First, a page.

THE BLOG
05/08/2010 05:12 am ET | Updated May 25, 2011

Remembering 'Bloody Sunday' the Day After

March 7, 2010 marked the 45th anniversary of "Bloody Sunday," the first of three civil rights marches in Selma, Alabama in 1965. The courage of that moment has captured our national imagination. Indeed the Edmund Pettus Bridge stands as a monument of sorts - a sacred space characterized by the extraordinary sacrifice of ordinary citizens.

How we remember "Bloody Sunday" today is of critical importance. It is not enough to acknowledge the courage of Congressman John Lewis, the late Rev. Hosea Williams, or all of those unsung men and women who suffered the brutality of Alabama state police.

"Bloody Sunday" is not some easy example of the power of African American struggle. In this historical event, we find all of the elements of an interregnum, a moment of transition that, even if just for an instant, obscured the dangerous road ahead. Generations collided. The role of the federal government was questioned. And rage and disappointment would soon be voiced in the fiery rhetoric of black power.

There is nothing easy about remembering Selma.

Times were changing. Harlem had exploded in 1964 and would be followed by years of urban uprisings. The Democratic Party and Dr. King had turned their backs on the Mississippi Freedom Democratic Party (MFDP) at the 1964 Democratic Convention in Atlantic City. Malcolm X was assassinated in February of 1965. SNCC member, Jimmy Lee Jackson, was brutally killed that same month. Many began to question the strategies and the leadership of the movement.

Members of the Student Non-Violent Committee (SNCC) voiced their doubt about the march from Selma to Montgomery and wrote to Dr. King, "We strongly believe that the objectives of the march do not justify the danger and resources involved."

That concern was only the tip of the iceberg. Dr. King's leadership style was under question. And SNCC itself was experiencing a profound transition in its overall approach to struggle. In short, in Selma, all hell was breaking loose.

We ought not to ignore these conflicts. Attention to the deep divides that characterized Selma helps us understand more fully what happened in its aftermath. John Lewis would be replaced as chairman of SNCC. By June of 1966, Stokely Carmichael would declare "black power" in Greenwood, Mississippi. Three years after Selma, King would be dead. And the conflicts over "how to lead" continue to haunt black America even today.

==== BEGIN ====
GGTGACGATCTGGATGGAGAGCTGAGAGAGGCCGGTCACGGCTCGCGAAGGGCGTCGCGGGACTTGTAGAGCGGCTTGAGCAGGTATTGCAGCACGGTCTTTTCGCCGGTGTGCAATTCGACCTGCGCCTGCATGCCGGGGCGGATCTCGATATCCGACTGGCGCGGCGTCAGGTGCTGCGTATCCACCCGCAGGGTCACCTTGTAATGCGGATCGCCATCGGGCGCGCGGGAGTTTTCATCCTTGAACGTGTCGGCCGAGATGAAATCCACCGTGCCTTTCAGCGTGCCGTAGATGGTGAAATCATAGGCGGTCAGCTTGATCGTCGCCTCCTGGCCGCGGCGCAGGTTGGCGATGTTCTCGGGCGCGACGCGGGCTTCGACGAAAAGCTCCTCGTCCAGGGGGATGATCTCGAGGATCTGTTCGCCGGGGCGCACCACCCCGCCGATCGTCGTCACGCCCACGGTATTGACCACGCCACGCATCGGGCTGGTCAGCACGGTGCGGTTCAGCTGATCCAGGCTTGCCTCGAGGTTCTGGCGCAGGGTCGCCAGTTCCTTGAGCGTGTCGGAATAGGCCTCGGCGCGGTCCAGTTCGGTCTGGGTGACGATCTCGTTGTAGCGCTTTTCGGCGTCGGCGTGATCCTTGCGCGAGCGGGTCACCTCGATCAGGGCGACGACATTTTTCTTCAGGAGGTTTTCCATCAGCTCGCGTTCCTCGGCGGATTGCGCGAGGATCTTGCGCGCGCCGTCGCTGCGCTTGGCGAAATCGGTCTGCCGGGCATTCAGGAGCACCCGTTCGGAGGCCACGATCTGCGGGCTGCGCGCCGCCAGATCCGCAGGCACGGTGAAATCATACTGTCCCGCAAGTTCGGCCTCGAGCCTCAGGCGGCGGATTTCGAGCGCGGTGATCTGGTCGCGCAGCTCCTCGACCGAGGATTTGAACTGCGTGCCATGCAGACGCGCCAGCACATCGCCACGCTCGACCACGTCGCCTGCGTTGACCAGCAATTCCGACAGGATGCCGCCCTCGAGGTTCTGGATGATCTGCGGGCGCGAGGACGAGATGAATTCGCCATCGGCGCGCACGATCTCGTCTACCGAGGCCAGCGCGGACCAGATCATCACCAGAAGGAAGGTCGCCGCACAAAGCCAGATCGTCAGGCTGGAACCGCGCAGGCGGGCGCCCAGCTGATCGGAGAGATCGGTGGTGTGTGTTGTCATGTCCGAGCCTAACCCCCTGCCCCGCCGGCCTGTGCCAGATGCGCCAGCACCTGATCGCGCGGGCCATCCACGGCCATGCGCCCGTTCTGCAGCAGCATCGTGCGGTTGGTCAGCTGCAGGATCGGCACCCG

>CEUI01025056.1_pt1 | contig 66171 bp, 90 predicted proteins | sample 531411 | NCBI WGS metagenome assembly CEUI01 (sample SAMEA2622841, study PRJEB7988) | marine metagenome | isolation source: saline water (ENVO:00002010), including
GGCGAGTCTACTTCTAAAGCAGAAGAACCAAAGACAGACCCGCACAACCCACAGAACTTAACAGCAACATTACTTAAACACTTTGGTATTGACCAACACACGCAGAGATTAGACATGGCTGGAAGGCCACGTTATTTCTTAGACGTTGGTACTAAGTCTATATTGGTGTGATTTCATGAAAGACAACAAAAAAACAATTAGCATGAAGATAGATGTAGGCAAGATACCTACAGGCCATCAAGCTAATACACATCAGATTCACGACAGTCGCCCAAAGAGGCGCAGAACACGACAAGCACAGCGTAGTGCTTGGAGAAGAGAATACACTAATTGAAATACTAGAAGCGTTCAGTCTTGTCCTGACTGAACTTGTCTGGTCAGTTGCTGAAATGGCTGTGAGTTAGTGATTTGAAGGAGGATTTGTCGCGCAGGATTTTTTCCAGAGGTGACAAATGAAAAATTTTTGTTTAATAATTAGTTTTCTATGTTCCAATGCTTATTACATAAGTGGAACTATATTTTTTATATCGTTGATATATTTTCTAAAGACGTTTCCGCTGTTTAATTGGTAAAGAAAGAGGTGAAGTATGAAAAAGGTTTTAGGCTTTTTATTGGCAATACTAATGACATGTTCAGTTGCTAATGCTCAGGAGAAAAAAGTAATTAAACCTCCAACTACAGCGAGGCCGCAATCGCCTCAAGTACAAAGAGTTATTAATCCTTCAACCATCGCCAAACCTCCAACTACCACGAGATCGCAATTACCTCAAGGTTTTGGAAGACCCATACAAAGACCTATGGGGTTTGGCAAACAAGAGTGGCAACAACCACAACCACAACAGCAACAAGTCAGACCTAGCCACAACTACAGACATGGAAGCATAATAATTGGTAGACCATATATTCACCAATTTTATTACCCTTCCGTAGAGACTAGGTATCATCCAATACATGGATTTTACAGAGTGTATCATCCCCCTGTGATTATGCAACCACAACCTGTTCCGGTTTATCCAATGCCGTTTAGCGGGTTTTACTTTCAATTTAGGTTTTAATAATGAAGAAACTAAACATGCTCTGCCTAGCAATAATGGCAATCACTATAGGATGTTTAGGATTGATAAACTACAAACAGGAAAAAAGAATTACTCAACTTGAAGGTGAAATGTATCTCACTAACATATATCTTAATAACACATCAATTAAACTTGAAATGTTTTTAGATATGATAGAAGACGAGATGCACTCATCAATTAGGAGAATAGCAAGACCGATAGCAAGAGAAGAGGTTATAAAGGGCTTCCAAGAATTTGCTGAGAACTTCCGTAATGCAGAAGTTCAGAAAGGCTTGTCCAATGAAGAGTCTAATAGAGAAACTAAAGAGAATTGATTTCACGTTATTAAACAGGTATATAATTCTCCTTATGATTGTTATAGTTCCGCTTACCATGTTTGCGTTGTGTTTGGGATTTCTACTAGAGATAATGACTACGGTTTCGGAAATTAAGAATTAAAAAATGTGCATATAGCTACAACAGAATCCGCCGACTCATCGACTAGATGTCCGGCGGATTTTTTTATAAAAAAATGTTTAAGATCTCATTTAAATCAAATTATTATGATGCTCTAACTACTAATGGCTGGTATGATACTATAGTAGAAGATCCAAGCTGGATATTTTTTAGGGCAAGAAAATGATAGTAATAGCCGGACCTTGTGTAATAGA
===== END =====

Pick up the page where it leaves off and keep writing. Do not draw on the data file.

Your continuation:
Invocations of the past often motivate us to act in the present. When President Obama invokes Selma, he not only recognizes the sacrifices and courage of so many. He seeks to mobilize our passions and energies to take up the challenges of our day. Nuance often falls away in these moments. But the complexities of history afford us lessons that ought to inform how we stand in the moment we now live. Here are a few thoughts to remember about Selma:

1) Heroic sacrifice: remember the power of ordinary people to do extraordinary things.
2) State power: as we tell the story we must not rush pass the violence sanctioned by the state or its duplicity in relation to the parties involved; remember the tear gas and billy clubs as well as the court order that blocked American citizens from demonstrating for their rights.
3) Generations: remember that young people are change agents too; that, even then, Moses and Joshua generations stood side by side struggling, and sometimes fighting among themselves, to imagine new pathways for the future.
4) Faith: remember that an abiding faith, even in the face of turmoil, stilled the hearts of so many who risked their lives to transform America.

The lessons of "Bloody Sunday" do not reside in rote references to the sacrifice and courage of those who were there. Such an approach, whether in the mouths of civil rights leaders or in the words of President Obama, can rob Selma of its political and moral power. If our stories are too neat and the moral lessons too sentimental, we end up, all too often, succumbing to hubris. Our task then is to resist efforts to white-wash such moments - to remember them, instead, with passion and intelligence.